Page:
UK Energy Gap
Original article:

The three points that can be taken from the total energy graph is that peak energy production occurred in 1999 (corresponding with the oil peak of the North Sea), that primary energy production has been falling at just over 5% per year since then and that 2005 was the first year of net energy deficit.

The breakdown of primary by fuel looks like this

Click to enlarge. (Source: DUKES 1.1.1)

The 1999 peak in North Sea oil extraction and its subsequent collapse of 42% to 1.8mbpd from 3.1mbpd is the largest contributor to fall in total energy production. Interestingly the fall so far has merely reduced net exports to zero - only now some 6 years after peak is the UK becoming a net oil importer.

Click to enlarge. (Source: IEA Supply)

Perhaps of more concern though is the electricity primary fuel consumption, approximately 37% of total energy is used for electricity generation.

Click to enlarge. (Source: DUKES 5.4)

It is that electricity supply which is most threatened. Considering each fuel in turn we can see where the problem lies.

UK gas extraction from the North Sea peaked in 2000, the UK remained a net exporter of gas until 2005. This graph from WoodMackenzie’s report “From Surplus to Shortage” and reproduced in “The Future of UK Gas Supplies” (.pdf) from Parliamentary Office of Science and Technology illustrates the disconnect between indigenous gas supply and demand.

Click to enlarge.

I have altered the graph to include historic extraction back to 2000. The UK appetite for gas at approximately 100 billion cubic meters per year (similar to Germany) is the largest in Europe, replacing this indigenous production with imports as is currently planed will place immense strain on the regional market – there is no guarantee this gas will be available at prices we can afford with the security we require. The UK is at the end of the pipeline across Europe.

The current aging fleet of nuclear power stations are due for decommission with many already operating beyond their original design lives.

(Source: DTI, Nuclear power generation development and the UK industry)

The decision whether to commission any new nuclear build is yet to be made, a report is due in the summer. It is believed likely that this report will green light new nuclear build, the give away is that the Energy White Paper in 2003 concluded nuclear was not feasible – why commission another report unless you are looking for a different answer?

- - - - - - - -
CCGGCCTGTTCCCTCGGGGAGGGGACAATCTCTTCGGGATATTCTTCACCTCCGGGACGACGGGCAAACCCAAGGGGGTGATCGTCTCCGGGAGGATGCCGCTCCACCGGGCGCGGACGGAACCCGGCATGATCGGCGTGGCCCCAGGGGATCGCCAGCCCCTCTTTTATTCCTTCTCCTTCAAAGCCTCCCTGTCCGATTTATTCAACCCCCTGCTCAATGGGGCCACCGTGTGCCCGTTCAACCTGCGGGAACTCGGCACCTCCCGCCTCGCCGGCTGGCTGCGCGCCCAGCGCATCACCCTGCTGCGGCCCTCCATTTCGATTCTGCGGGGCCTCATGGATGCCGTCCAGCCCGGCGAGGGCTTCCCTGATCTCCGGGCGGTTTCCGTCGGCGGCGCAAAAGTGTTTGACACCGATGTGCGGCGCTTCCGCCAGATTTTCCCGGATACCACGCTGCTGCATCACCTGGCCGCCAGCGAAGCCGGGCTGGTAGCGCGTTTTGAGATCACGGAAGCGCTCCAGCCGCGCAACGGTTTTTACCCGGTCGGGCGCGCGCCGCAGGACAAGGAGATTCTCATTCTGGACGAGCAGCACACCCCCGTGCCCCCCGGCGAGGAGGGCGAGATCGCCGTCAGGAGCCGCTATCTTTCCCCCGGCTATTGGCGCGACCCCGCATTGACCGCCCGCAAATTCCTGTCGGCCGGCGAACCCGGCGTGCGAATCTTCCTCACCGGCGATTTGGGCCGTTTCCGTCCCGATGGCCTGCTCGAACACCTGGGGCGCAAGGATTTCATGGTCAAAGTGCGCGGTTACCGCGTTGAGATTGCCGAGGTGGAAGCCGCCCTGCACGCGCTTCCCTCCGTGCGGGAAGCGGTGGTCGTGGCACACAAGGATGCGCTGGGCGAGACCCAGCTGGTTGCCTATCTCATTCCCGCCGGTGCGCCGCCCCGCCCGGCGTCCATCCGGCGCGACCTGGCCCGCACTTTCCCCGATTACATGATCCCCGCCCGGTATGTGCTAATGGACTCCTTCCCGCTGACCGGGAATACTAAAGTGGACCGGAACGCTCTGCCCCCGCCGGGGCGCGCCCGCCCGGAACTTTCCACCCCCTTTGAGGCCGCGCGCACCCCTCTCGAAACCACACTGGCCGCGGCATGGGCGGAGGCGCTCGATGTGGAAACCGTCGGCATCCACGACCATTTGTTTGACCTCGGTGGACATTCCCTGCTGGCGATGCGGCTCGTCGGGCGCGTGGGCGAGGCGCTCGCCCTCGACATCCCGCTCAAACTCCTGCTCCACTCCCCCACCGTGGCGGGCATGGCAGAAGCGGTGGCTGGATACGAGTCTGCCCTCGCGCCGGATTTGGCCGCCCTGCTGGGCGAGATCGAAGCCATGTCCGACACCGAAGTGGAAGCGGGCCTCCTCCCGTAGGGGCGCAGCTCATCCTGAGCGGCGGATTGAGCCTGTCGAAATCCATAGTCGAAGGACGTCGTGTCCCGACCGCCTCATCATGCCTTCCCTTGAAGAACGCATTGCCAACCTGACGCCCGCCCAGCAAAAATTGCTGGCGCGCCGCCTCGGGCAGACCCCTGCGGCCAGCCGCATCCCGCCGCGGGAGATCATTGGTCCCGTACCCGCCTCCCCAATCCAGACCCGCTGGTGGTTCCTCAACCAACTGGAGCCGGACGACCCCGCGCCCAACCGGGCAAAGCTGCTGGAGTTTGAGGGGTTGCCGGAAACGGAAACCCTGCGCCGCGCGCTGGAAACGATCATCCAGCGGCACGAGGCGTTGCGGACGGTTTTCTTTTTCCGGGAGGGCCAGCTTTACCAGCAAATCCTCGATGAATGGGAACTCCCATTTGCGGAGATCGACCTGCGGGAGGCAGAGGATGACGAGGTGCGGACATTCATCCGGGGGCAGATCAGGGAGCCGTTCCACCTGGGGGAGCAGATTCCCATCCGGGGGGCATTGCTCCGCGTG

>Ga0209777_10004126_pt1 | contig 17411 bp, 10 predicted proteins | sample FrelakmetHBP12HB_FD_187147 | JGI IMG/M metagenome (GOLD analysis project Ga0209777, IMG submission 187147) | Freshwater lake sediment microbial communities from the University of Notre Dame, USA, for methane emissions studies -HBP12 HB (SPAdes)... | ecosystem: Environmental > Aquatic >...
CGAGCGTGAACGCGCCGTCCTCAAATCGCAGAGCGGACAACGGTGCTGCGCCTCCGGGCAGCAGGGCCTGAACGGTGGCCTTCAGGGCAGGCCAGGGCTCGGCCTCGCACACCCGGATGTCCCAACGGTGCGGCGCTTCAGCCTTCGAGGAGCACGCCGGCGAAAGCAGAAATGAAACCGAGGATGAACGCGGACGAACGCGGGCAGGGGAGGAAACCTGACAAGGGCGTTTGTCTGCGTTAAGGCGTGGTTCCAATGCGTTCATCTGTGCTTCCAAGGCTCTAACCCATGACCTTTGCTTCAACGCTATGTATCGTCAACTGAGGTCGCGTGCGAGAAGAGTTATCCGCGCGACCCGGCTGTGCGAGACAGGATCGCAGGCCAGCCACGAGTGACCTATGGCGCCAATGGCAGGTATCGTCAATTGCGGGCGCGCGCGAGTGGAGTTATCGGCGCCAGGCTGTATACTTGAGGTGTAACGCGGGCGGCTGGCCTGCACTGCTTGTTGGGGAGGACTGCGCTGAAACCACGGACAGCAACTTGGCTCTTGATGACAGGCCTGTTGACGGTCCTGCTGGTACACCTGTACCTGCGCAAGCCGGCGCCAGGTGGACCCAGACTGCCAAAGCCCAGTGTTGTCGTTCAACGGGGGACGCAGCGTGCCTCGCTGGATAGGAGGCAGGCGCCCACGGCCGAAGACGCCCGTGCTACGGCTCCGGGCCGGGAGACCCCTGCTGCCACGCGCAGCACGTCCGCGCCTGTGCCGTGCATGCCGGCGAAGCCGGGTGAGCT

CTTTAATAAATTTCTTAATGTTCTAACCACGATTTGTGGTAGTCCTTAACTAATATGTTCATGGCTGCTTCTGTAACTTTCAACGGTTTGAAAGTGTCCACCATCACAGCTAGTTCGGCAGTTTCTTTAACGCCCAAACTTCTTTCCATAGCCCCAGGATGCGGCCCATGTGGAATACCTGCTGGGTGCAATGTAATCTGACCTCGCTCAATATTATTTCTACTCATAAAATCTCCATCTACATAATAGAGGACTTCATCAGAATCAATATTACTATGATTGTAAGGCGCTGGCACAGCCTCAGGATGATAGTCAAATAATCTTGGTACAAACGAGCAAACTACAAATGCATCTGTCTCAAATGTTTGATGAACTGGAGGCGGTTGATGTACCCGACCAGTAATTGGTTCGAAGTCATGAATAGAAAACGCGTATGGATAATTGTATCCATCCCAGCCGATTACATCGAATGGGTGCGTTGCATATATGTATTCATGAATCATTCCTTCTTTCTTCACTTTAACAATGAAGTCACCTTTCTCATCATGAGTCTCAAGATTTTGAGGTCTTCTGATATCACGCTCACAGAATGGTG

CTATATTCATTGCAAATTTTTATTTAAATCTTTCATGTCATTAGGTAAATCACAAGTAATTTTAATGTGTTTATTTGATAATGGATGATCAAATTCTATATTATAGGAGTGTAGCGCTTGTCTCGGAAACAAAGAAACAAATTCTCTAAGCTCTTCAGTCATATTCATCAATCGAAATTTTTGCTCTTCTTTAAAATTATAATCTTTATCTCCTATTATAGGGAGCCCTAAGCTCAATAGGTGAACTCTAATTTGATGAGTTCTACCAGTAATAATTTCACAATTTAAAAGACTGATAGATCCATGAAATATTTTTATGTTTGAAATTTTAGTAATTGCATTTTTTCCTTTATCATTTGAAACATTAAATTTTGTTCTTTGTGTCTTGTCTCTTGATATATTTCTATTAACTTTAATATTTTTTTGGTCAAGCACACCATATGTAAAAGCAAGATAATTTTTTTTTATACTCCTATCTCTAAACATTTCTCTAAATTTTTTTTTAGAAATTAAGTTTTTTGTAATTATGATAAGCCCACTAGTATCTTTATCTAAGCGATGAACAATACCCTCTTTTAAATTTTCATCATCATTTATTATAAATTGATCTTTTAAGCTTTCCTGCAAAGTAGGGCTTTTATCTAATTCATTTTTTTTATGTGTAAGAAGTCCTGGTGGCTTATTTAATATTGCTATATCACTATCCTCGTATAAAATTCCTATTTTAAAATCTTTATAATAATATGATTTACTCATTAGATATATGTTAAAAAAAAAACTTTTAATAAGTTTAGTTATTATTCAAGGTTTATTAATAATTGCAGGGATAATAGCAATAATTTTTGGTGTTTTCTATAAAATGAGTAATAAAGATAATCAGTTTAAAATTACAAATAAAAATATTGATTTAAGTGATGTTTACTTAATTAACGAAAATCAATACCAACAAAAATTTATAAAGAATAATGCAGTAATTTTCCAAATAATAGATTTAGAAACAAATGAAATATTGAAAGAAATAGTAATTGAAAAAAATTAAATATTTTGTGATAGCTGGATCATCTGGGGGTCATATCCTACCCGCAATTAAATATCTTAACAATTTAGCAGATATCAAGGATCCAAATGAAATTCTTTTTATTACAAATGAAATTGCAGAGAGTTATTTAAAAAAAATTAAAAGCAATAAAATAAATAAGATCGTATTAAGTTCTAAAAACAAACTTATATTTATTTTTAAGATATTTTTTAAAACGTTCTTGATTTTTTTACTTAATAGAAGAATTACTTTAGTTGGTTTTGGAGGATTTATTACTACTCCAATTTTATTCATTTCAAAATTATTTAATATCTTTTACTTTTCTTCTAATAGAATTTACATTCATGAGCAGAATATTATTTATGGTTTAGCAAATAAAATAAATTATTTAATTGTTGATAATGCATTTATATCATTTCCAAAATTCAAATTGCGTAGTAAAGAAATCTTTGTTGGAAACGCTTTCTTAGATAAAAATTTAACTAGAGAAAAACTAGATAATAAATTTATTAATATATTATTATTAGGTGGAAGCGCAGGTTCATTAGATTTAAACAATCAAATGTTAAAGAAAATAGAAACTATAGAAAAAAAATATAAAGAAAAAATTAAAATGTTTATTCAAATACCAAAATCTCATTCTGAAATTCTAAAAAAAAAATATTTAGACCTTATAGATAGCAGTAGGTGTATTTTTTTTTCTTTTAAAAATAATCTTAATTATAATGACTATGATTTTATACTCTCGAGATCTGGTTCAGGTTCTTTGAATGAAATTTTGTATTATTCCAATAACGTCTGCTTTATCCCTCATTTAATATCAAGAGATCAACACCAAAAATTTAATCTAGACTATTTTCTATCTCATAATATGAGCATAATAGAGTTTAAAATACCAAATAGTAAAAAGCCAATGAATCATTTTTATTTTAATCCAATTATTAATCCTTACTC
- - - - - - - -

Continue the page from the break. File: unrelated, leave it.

Coal burn is also due to reduce. Not only does the UK import approximately 60% of the coal after the deep mines were closed for economic reasons but approximately a third of the coal power stations set to close due to their emission profile. The EU Large Combustion Plant Directive places strict limits on emission which the aging UK plant can’t meet.

The contribution from renewables is set to grow. Whilst it is widely accepted that the 20% by 2020 target (now downgraded to an aspiration) will be missed at least 10% of supply should be met by 2020.

The government’s energy review consultation (launched Jan 06) states:

By 2020 we are likely to be importing around three quarters of our primary energy.

And the Deloitte report (Feb 06) states:

By 2020, over 50GW of new or refurbished generation capacity will be required which represents circa two-thirds of current capacity – equivalent to either 55 new CCGT’s, 30 new nuclear power stations, 95,000 on-shore – or 40,000 off-shore wind turbines.

The questions we are left with are:

A rough estimation of costs reveals that importing 100 billion cubic metres of gas at 2pence/kWh would cost £22bn at today’s prices and importing 680 million barrels of oil at $60 per barrel and $1.75=£1 would cost £23bn at today’s prices.

Replacing North Sea extraction with imports would add £45bn to trade deficit and all that does is maintain transport and the existing gas use. Further expenditure will be needed if nuclear and coal are also to be replaced.

Trade deficit in 2005 was: £47.6bn. (Source)

Oil and gas are likely to be significantly more expensive in real terms in 2020 than they are now.

It seems to me very unlikely that existing energy supply will be available in 2020 - the challenge then is to maintain as much utility as our energy supply falls.